Friday, May 14, 2010

flotsam and jetsam

Mr. Betty took my camera (gasp!) at some point last week to take a picture of some flotsam and jetsam. We had both noticed the presence of two looming cruise ships in the outer harbor. That's common in autumn, but not so common in spring. And it always results in any number of people — all ages, speaking a variety of languages — wandering around town holding maps. They don't tend to ask for assistance, though I often offer assistance, and I am not saying these visitors are flotsam and jetsam, though I guess in the broadest sense that would be accurate, as these passengers were cast off their ships in assorted ship-to-shore vessels taking them to the newly-dredged dock at Perrotti Park.

No, Mr. Betty had found some real flotsam and jetsam on that little beach beside Ann Street Pier. A tiny red life raft and a red (dead) lobster head had washed up in the weeds beside a comparatively ENORMOUS kayak. One can rent kayaks at the Ann Street Pier. And it made me wonder (after I'd considered the myriad and very weird elements of scale and alignment in the snapshot): What's the difference between flotsam and jetsam anyway??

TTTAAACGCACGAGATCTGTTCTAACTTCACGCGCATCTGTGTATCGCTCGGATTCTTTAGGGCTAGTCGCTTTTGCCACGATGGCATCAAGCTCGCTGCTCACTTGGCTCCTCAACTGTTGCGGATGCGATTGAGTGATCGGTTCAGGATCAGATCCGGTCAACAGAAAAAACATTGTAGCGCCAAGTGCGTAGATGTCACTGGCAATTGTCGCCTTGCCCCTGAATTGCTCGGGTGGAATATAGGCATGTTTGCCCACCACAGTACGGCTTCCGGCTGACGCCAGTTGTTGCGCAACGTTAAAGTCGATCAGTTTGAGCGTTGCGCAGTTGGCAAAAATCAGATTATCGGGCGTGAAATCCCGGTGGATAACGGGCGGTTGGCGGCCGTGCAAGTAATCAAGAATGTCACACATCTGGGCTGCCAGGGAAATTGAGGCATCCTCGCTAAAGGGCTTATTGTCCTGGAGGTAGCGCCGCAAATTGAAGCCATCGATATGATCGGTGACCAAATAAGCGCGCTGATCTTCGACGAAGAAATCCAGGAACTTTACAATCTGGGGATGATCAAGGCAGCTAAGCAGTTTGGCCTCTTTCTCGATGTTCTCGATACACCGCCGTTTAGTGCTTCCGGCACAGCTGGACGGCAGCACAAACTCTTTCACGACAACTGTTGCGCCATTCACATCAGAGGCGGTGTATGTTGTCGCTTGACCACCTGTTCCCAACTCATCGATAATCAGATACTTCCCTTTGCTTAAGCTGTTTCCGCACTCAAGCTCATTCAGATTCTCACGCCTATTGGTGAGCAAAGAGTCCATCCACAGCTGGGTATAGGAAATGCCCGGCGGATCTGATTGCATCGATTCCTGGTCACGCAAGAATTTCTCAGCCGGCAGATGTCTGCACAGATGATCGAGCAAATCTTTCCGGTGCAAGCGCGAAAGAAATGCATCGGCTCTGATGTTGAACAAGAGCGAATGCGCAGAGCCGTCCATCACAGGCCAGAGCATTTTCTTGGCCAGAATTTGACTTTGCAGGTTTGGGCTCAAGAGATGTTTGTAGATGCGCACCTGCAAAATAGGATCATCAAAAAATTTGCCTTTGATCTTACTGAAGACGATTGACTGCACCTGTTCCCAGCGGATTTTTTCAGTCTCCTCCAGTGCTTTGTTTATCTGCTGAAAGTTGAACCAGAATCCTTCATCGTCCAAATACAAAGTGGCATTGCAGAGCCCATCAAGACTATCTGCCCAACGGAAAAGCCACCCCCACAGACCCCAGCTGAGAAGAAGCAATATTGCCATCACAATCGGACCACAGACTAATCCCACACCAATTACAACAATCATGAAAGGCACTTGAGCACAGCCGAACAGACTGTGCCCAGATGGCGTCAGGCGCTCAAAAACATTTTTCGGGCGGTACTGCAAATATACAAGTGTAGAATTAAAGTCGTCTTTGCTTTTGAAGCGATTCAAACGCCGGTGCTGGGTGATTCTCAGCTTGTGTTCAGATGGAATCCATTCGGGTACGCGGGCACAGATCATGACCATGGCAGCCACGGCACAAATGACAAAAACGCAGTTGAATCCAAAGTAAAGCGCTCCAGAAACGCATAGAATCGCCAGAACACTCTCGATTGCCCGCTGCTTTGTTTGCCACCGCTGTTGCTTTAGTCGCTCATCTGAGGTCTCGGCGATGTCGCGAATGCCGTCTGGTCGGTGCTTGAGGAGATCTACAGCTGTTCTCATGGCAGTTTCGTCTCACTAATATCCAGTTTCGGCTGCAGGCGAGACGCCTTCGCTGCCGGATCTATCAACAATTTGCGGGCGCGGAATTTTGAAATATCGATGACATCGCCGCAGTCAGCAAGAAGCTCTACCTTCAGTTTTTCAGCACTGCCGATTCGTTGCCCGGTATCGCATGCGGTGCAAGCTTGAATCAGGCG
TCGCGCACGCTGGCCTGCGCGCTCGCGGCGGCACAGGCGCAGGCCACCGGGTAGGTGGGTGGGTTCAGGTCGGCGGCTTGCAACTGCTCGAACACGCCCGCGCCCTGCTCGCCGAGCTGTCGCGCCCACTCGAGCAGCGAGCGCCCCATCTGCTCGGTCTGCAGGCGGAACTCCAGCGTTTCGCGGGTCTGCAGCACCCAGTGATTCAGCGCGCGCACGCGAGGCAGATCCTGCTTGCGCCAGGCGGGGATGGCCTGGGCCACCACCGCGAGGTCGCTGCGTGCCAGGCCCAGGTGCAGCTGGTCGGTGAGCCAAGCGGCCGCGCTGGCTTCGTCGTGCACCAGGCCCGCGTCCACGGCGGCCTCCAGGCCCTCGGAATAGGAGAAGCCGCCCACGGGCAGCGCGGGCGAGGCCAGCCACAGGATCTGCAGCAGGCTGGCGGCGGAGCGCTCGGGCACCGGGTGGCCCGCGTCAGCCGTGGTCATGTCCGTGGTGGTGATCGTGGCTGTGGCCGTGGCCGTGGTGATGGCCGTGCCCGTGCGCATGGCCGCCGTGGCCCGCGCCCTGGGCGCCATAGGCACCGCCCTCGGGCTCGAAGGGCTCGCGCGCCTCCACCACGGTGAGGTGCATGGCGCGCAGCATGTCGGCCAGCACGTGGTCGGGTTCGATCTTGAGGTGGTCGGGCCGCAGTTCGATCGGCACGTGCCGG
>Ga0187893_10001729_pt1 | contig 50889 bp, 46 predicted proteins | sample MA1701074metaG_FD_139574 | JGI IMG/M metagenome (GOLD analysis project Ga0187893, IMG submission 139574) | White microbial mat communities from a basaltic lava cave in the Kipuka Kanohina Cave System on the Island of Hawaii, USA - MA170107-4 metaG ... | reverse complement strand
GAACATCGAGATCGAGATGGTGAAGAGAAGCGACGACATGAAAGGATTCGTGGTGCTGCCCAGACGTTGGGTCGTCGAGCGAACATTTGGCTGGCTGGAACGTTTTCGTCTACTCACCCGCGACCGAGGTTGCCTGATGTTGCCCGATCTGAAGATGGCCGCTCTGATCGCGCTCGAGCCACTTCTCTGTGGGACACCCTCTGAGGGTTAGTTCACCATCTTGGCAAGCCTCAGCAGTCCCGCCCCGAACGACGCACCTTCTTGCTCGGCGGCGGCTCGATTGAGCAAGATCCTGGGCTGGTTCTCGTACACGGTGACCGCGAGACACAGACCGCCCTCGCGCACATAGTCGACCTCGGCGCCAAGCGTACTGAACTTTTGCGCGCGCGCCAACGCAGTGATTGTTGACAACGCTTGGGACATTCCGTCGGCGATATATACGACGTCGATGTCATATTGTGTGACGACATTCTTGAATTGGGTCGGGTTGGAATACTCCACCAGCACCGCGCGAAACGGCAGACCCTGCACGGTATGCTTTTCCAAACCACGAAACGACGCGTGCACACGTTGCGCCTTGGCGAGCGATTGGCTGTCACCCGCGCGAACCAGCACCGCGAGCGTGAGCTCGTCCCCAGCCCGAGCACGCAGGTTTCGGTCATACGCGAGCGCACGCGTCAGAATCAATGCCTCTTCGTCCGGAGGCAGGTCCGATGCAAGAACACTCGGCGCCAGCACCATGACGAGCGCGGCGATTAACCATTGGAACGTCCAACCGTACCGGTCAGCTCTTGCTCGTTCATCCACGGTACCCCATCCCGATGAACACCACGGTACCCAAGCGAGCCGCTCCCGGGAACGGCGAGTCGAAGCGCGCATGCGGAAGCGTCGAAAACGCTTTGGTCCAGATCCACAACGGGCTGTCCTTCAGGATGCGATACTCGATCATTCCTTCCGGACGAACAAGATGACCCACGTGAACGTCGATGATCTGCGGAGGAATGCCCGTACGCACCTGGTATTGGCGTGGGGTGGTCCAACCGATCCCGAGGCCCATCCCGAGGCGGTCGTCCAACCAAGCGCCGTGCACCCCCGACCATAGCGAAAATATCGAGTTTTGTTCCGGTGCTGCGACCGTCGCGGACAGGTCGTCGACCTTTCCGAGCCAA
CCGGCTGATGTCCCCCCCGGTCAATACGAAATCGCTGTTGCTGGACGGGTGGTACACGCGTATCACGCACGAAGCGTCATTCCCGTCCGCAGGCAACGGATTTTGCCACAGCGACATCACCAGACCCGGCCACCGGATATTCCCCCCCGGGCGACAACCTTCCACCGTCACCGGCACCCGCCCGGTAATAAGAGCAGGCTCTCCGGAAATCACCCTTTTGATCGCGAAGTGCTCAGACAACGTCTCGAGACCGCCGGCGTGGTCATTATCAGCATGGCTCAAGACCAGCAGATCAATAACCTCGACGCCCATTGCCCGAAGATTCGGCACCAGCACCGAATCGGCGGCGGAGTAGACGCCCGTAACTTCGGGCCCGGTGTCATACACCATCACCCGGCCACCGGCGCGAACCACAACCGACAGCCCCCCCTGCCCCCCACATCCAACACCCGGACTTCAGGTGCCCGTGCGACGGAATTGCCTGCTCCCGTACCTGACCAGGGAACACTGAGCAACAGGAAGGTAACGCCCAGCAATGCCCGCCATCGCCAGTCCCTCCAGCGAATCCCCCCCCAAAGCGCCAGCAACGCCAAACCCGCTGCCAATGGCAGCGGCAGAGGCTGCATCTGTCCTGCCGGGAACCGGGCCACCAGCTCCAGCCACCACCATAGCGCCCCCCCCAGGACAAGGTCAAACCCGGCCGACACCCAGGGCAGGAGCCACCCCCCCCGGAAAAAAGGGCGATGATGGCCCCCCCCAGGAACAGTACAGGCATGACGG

Essentially — as I learned, and you can too, if you want, by clicking here — flotsam floats away and jetsam is jettisoned away. So does that mean that flotsam is natural and jetsam is trash?? No, not really, or not entirely, as one's shoes could float away and one could be thrown overboard (gasp!), making a lost sole flotsam and a person jetsam. And what about fishing gear?? Much flotsam and jetsam relates to fishing. And can't natural stuff be trash?? And can't trash be inadvertent?? And can't the two of them get all mixed together in ways that could never be untangled, even if you tried??

I guess that's why flotsam and jetsam are generally lumped together as a concept, not considered separately. Not that it matters; it just made me think. I also learned there's a third term, not much-discussed: "lagan" refers to flotsam and jetsam that ends up not afloat or onshore but on the bottom ...